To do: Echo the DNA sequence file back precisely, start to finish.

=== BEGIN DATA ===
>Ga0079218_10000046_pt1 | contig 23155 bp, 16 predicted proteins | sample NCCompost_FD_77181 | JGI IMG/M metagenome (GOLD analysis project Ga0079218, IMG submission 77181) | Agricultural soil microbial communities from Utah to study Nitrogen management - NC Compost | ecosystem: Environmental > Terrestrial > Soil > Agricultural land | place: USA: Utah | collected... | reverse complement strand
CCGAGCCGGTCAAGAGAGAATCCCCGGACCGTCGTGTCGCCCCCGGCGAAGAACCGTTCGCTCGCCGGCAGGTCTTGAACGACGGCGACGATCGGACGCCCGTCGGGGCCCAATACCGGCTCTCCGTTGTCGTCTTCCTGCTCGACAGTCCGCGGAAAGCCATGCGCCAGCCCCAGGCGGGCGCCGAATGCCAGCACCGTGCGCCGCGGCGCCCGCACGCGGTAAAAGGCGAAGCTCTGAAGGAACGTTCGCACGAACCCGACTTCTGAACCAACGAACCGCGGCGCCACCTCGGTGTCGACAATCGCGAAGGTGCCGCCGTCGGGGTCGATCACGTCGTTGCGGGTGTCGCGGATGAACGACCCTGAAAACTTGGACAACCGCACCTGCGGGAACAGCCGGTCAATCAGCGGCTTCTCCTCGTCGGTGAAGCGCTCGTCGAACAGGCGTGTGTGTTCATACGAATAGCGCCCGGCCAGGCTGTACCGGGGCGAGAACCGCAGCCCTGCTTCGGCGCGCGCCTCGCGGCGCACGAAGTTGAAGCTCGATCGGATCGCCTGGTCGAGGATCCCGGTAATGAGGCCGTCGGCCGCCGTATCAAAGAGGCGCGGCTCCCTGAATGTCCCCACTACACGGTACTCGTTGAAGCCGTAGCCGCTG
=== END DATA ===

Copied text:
>Ga0079218_10000046_pt1 | contig 23155 bp, 16 predicted proteins | sample NCCompost_FD_77181 | JGI IMG/M metagenome (GOLD analysis project Ga0079218, IMG submission 77181) | Agricultural soil microbial communities from Utah to study Nitrogen management - NC Compost | ecosystem: Environmental > Terrestrial > Soil > Agricultural land | place: USA: Utah | collected... | reverse complement strand
CCGAGCCGGTCAAGAGAGAATCCCCGGACCGTCGTGTCGCCCCCGGCGAAGAACCGTTCGCTCGCCGGCAGGTCTTGAACGACGGCGACGATCGGACGCCCGTCGGGGCCCAATACCGGCTCTCCGTTGTCGTCTTCCTGCTCGACAGTCCGCGGAAAGCCATGCGCCAGCCCCAGGCGGGCGCCGAATGCCAGCACCGTGCGCCGCGGCGCCCGCACGCGGTAAAAGGCGAAGCTCTGAAGGAACGTTCGCACGAACCCGACTTCTGAACCAACGAACCGCGGCGCCACCTCGGTGTCGACAATCGCGAAGGTGCCGCCGTCGGGGTCGATCACGTCGTTGCGGGTGTCGCGGATGAACGACCCTGAAAACTTGGACAACCGCACCTGCGGGAACAGCCGGTCAATCAGCGGCTTCTCCTCGTCGGTGAAGCGCTCGTCGAACAGGCGTGTGTGTTCATACGAATAGCGCCCGGCCAGGCTGTACCGGGGCGAGAACCGCAGCCCTGCTTCGGCGCGCGCCTCGCGGCGCACGAAGTTGAAGCTCGATCGGATCGCCTGGTCGAGGATCCCGGTAATGAGGCCGTCGGCCGCCGTATCAAAGAGGCGCGGCTCCCTGAATGTCCCCACTACACGGTACTCGTTGAAGCCGTAGCCGCTG